The downward spiral in first home buyer numbers continues

Housing finance data for March 2016 was released today by the Australian Bureau of Statistics (ABS). The report showed that the number of first home buyer commitments as a percentage of total owner occupied housing finance commitments fell sharply to 14.2% in March 2016 from 14.6% in February 2016. The greater concern is the year on year drop from March 2015 – the proportion of first home buyer finance commitments dropped from 15.4% to 14.2%.

Mar 2016 Housing finance graph

(Source: Australian Bureau of Statistics – ABS)

As mentioned in our media release last month, the trend has confirmed our worries about the trajectory of the number of first home buyers. Since September 2014, which coincides with the beginning of the latest property boom, the graph shows a sharp decline in first home buyer activity. The March figure is also the lowest since May 2004 when the percentage of first home buyer commitments fell to 14.1%.

First Home Buyers Australia (FHBA) Co-founder Taj Singh said “following on from last month, the March stats further emphasise the need for urgent reforms to assist a greater number of first home buyers get into the property market. With the Liberal party ignoring first home buyers in the budget and upcoming election campaign, we can expect more pain for aspiring first home buyers if the current Government is re-elected, we hope our Open letter to the Turnbull Government forces a change in thinking”. To view our open letter click here.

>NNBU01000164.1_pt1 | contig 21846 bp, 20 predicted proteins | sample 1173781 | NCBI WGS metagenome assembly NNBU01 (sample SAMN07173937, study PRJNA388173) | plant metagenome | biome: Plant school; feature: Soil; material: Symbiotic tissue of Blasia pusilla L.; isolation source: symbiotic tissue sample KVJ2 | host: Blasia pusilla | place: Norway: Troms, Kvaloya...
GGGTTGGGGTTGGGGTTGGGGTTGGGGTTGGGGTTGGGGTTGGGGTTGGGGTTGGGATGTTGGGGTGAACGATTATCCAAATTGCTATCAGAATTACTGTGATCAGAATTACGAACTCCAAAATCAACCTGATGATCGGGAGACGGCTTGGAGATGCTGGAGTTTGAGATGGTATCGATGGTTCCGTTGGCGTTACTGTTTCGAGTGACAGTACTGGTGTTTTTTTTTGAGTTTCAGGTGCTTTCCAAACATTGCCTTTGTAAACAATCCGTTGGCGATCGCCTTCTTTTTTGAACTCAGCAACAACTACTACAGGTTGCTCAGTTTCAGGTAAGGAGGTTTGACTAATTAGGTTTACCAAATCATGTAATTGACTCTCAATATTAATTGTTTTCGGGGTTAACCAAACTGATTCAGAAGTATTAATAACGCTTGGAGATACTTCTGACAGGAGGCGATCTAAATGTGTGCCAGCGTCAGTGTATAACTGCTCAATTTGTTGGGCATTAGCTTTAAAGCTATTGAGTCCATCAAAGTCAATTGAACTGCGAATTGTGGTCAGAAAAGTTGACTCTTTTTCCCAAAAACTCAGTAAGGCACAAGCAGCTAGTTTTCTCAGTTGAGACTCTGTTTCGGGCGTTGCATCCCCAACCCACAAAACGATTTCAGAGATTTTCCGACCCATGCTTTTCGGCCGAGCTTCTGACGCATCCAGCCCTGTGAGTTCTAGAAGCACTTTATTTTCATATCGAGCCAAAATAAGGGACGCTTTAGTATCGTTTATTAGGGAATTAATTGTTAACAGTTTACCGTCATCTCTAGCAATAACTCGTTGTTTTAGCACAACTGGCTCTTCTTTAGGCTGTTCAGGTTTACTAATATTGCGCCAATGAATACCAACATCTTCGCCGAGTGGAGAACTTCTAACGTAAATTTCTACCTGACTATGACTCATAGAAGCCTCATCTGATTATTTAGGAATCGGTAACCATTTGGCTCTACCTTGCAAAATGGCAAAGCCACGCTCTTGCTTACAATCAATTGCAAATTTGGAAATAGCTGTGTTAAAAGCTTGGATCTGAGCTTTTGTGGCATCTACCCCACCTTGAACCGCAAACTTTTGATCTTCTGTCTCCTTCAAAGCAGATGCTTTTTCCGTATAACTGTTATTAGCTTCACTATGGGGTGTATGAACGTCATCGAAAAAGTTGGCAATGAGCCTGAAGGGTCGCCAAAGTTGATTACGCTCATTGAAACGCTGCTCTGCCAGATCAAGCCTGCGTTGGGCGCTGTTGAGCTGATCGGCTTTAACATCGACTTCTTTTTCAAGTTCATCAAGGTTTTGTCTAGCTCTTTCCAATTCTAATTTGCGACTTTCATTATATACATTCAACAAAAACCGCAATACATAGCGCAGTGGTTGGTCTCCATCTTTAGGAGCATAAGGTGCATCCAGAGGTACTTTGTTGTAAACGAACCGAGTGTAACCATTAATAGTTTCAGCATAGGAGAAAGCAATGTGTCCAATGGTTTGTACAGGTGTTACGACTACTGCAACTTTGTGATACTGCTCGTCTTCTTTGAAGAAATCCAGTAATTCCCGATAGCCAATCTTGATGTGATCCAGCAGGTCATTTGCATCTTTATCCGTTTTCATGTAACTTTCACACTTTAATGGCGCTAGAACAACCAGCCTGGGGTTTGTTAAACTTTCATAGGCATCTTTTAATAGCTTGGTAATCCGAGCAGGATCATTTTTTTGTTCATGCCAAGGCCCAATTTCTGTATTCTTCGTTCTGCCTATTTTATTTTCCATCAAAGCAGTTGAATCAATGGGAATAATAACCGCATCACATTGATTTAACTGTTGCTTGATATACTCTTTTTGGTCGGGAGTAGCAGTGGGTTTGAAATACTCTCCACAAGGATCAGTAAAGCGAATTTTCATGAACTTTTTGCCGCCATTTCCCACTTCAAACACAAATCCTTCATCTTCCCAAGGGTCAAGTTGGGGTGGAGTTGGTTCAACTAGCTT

Housing affordability has been a issue of debate over the last few years, however it is not a debatable issue anymore, it is something that is happening now and needs urgent attention otherwise the Great Australian Dream of home ownership is going to be out of reach for many young Australians. To solidify this argument, as per the Annual Demographia International Housing Affordability Survey: 2016 (12th Edition) it showed that Australia had a severely unaffordable major market Median Multiple (Median House Price / Median Household Income) of 6.4 in 2015. It has been ranked severely unaffordable over the few years, of greater concern is the 2.4 median multiple point increase in one year alone. As per the graph below all 5 of Australia’s major cities – Sydney, Melbourne, Perth, Brisbane & Adelaide are now considered severely affordable (any median multiple over 5 is considered severely unaffordable).

 

Median Multiple

(Source: Demographia Housing Affordability Survey)

 

The source for the statistics in this article was the Australian Bureau of Statistics. Learn more here. 

The source for the statistics in this article was the Demographia. Learn more here. 

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